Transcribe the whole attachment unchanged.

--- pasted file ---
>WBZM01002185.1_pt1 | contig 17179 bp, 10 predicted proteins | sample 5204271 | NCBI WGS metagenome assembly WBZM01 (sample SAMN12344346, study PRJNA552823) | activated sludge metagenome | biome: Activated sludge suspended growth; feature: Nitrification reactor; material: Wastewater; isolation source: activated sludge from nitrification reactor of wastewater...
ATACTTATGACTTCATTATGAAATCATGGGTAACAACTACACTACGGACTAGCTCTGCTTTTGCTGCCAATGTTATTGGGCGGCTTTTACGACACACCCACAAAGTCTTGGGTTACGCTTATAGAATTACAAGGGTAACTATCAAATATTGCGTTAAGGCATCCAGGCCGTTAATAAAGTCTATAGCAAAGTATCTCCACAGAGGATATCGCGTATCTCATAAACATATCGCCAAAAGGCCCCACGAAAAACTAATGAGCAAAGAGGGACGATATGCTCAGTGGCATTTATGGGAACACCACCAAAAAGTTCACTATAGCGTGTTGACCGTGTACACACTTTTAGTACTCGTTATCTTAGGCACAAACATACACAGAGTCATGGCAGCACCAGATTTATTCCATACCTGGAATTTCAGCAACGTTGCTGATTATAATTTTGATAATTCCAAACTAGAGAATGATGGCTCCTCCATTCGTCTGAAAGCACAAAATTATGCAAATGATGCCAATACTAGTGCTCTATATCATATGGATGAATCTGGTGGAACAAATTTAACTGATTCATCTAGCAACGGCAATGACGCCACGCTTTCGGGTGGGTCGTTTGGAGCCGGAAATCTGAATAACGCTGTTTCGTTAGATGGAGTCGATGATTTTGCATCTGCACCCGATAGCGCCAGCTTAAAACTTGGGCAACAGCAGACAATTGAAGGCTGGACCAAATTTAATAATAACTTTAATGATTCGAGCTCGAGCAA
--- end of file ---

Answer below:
>WBZM01002185.1_pt1 | contig 17179 bp, 10 predicted proteins | sample 5204271 | NCBI WGS metagenome assembly WBZM01 (sample SAMN12344346, study PRJNA552823) | activated sludge metagenome | biome: Activated sludge suspended growth; feature: Nitrification reactor; material: Wastewater; isolation source: activated sludge from nitrification reactor of wastewater...
ATACTTATGACTTCATTATGAAATCATGGGTAACAACTACACTACGGACTAGCTCTGCTTTTGCTGCCAATGTTATTGGGCGGCTTTTACGACACACCCACAAAGTCTTGGGTTACGCTTATAGAATTACAAGGGTAACTATCAAATATTGCGTTAAGGCATCCAGGCCGTTAATAAAGTCTATAGCAAAGTATCTCCACAGAGGATATCGCGTATCTCATAAACATATCGCCAAAAGGCCCCACGAAAAACTAATGAGCAAAGAGGGACGATATGCTCAGTGGCATTTATGGGAACACCACCAAAAAGTTCACTATAGCGTGTTGACCGTGTACACACTTTTAGTACTCGTTATCTTAGGCACAAACATACACAGAGTCATGGCAGCACCAGATTTATTCCATACCTGGAATTTCAGCAACGTTGCTGATTATAATTTTGATAATTCCAAACTAGAGAATGATGGCTCCTCCATTCGTCTGAAAGCACAAAATTATGCAAATGATGCCAATACTAGTGCTCTATATCATATGGATGAATCTGGTGGAACAAATTTAACTGATTCATCTAGCAACGGCAATGACGCCACGCTTTCGGGTGGGTCGTTTGGAGCCGGAAATCTGAATAACGCTGTTTCGTTAGATGGAGTCGATGATTTTGCATCTGCACCCGATAGCGCCAGCTTAAAACTTGGGCAACAGCAGACAATTGAAGGCTGGACCAAATTTAATAATAACTTTAATGATTCGAGCTCGAGCAA